Does starch diffuse across the dialysis tubing membrane?

Remember that a controlled experiment should test a single independent variable. In order to draw a meaningful conclusion, you need to be able to compare the outcome of your experiment with what would happen if you did not manipulate your the variable you have chosen to test.

With all of this in mind, consider the following questions to help you get started:

  • What variable will you be testing (independent variable)?
  • What variable(s) will you be measuring (dependent variable)?
  • What variables will you hold constant (constant variable)?
  • What evidence would confirm that starch has crossed the membrane?
  • How will you be confident in the validity of your results?
  • What will you use as a standard of comparison (control group)?

Navigate to your group’s page below to develop the plan for your experiment.

Select Your Page Below

Hour 1 Hour 5
Group 1 Group 1
Group 2 Group 2
Group 3 Group 3
Group 4 Group 4
Group 5 Group 5
Group 6 Group 6
Group 7 Group 7
Group 8 Group 8

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Mammal Monday – “That’s One Fat Squirrel!”

Beaver lake
American Beaver (Castor canadensis)
Image from Wikimedia Commons

My daughter and I were tagging monarch butterflies last Fall when she spotted what she thought was a squirrel. As we moved in for a closer look, we realized we were actually looking at a very different animal. As I reached for my phone to snap a quick picture, we heard a loud “plop” and realized that a beaver had just slipped back into the creek. Oh well, the picture above is a much better one that I would have been able to obtain with my phone.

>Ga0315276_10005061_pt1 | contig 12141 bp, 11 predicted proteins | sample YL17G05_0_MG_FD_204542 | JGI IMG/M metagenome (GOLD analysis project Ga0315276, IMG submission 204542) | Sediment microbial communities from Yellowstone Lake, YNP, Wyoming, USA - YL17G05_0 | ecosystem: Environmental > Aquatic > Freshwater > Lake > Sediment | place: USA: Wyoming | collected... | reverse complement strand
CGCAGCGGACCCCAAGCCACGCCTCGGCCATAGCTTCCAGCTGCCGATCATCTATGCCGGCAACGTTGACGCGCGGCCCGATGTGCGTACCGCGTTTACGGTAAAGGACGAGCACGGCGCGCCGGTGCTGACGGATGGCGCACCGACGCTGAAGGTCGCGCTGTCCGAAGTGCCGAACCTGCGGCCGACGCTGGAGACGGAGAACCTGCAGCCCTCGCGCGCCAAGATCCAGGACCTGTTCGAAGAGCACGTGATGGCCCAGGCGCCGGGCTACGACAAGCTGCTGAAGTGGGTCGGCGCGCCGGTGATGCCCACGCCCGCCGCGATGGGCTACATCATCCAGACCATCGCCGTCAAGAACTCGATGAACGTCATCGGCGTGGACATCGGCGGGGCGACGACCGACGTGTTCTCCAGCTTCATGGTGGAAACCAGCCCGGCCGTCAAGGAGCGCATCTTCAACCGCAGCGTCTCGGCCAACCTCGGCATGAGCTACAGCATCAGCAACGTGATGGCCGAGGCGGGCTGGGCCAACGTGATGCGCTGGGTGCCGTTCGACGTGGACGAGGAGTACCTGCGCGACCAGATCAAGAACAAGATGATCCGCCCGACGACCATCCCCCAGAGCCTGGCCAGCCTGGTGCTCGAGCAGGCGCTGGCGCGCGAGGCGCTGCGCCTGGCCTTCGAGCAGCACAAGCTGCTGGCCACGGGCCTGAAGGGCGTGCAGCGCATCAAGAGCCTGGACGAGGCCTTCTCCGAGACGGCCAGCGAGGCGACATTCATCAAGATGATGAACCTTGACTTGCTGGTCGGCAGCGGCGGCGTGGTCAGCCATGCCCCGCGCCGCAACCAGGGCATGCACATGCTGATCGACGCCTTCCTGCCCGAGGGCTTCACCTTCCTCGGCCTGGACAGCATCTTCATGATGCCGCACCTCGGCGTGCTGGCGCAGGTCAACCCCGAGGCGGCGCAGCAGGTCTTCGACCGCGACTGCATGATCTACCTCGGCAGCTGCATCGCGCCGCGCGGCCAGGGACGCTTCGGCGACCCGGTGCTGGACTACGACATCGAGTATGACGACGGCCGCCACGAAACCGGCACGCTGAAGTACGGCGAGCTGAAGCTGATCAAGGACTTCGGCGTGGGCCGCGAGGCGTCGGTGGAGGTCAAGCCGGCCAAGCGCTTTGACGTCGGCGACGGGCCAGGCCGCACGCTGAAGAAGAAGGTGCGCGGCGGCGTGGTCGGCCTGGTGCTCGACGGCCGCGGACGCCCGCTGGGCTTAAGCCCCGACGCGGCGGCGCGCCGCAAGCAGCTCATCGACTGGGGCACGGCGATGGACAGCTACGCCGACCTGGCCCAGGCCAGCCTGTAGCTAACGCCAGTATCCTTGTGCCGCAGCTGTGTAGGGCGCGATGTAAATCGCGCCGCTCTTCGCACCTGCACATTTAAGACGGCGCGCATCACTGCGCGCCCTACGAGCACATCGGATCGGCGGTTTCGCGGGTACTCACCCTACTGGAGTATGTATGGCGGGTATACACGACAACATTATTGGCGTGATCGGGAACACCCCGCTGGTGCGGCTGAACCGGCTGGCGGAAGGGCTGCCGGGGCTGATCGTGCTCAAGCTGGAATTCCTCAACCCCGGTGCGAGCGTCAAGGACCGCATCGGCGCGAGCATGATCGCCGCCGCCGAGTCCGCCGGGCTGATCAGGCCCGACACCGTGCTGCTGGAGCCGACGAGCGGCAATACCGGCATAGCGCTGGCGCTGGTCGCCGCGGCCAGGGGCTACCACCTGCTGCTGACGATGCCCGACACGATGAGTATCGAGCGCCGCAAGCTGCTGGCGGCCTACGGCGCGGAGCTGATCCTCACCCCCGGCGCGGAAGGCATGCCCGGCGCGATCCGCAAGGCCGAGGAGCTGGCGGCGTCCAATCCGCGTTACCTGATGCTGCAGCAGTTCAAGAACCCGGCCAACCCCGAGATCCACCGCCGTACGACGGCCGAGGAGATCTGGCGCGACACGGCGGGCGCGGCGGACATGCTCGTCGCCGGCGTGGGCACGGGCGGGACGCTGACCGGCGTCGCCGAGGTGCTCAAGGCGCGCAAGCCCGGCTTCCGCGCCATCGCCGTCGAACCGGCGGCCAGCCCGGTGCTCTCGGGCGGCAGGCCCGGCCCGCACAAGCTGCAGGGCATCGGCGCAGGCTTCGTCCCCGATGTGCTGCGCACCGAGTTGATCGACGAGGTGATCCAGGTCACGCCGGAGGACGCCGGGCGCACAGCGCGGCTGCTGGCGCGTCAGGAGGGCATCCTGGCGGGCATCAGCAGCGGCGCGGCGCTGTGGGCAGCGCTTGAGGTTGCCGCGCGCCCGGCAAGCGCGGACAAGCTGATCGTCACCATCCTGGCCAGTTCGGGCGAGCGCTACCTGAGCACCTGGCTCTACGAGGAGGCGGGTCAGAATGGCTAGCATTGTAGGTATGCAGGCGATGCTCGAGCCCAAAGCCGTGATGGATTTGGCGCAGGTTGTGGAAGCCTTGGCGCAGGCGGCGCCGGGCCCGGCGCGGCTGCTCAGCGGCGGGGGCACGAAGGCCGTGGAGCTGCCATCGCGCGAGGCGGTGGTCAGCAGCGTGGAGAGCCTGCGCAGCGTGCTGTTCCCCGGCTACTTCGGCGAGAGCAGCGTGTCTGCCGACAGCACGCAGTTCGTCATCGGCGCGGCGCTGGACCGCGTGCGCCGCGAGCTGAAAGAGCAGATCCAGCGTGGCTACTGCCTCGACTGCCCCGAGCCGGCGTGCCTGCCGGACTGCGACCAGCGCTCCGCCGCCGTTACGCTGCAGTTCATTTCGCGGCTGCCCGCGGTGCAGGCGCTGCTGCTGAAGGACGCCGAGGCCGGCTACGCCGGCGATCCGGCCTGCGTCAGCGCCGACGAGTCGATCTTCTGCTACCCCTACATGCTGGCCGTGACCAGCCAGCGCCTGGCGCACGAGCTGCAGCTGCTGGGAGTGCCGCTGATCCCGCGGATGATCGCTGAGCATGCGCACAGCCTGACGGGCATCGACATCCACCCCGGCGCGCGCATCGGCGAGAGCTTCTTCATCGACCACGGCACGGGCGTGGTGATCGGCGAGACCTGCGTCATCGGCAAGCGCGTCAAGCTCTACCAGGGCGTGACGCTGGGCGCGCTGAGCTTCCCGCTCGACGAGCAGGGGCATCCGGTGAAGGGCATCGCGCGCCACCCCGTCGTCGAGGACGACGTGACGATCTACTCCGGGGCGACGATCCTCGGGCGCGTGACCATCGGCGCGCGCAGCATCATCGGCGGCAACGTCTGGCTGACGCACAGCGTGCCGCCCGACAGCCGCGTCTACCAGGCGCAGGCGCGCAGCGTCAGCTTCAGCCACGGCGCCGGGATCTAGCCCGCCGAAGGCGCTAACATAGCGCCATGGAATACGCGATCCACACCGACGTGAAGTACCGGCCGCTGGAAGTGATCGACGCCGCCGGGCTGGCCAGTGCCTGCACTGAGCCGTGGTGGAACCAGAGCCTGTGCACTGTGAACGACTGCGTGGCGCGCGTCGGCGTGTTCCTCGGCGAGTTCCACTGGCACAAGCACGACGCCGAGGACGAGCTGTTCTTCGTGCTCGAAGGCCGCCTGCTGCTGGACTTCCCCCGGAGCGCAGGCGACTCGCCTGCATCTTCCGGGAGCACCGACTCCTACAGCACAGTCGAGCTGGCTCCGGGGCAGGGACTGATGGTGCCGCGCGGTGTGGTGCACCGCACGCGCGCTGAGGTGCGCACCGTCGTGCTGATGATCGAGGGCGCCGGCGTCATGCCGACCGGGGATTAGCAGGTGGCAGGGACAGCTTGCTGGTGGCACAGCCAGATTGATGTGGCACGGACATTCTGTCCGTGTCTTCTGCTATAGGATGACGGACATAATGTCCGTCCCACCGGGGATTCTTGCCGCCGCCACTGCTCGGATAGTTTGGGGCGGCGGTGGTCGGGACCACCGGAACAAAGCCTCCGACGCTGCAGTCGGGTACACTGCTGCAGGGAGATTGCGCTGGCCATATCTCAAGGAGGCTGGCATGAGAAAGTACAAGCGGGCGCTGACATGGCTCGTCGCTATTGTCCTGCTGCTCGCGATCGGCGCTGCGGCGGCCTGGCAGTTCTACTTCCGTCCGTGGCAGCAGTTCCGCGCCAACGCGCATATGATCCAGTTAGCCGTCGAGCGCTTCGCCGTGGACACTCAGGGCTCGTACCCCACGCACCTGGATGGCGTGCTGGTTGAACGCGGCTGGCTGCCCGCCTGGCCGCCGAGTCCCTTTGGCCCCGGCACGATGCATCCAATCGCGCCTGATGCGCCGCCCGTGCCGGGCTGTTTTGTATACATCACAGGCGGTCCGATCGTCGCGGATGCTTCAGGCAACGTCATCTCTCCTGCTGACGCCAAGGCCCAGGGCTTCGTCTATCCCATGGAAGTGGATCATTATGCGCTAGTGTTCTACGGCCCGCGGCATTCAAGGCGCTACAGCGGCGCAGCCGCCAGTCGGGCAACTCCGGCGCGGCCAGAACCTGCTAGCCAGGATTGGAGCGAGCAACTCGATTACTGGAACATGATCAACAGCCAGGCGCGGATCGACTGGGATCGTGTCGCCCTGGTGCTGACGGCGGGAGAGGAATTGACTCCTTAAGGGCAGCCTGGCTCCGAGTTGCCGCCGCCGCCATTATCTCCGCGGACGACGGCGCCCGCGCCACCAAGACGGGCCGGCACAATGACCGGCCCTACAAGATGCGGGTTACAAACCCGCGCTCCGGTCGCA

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Cell Analogies Project – Due Friday, October 6th

“It takes over then thousand cells to cover the head of a pin, but only one Cell Analogies Project to cover a large part of your Honors Biology grade!”


(Click for larger image)

Instead of an exam for this unit, you will be completing a “Cell Analogies Project.”

Quite a bit of time will be given in class for you to work on this project, so it is important that you come to class fully prepared to work.

This project will count as a 40-point grade in the “Assessments” category, a 15-point grade in the “Science and Engineering Practices” category, and a 20-point grade in the “Class Work” category. It is therefore going to be a major part of your grade for this nine-weeks grading period. As always, you should do your very best work.

The projects will be due on Friday, October 6th. You will be presenting your projects to others in a small group during class that day.

The guidelines and worksheets for the project are available below along with a video that will help you visualize these cell parts:

Guidelines:
Grading Procedures:
Structures and Functions:
Cell Analogies Worksheet: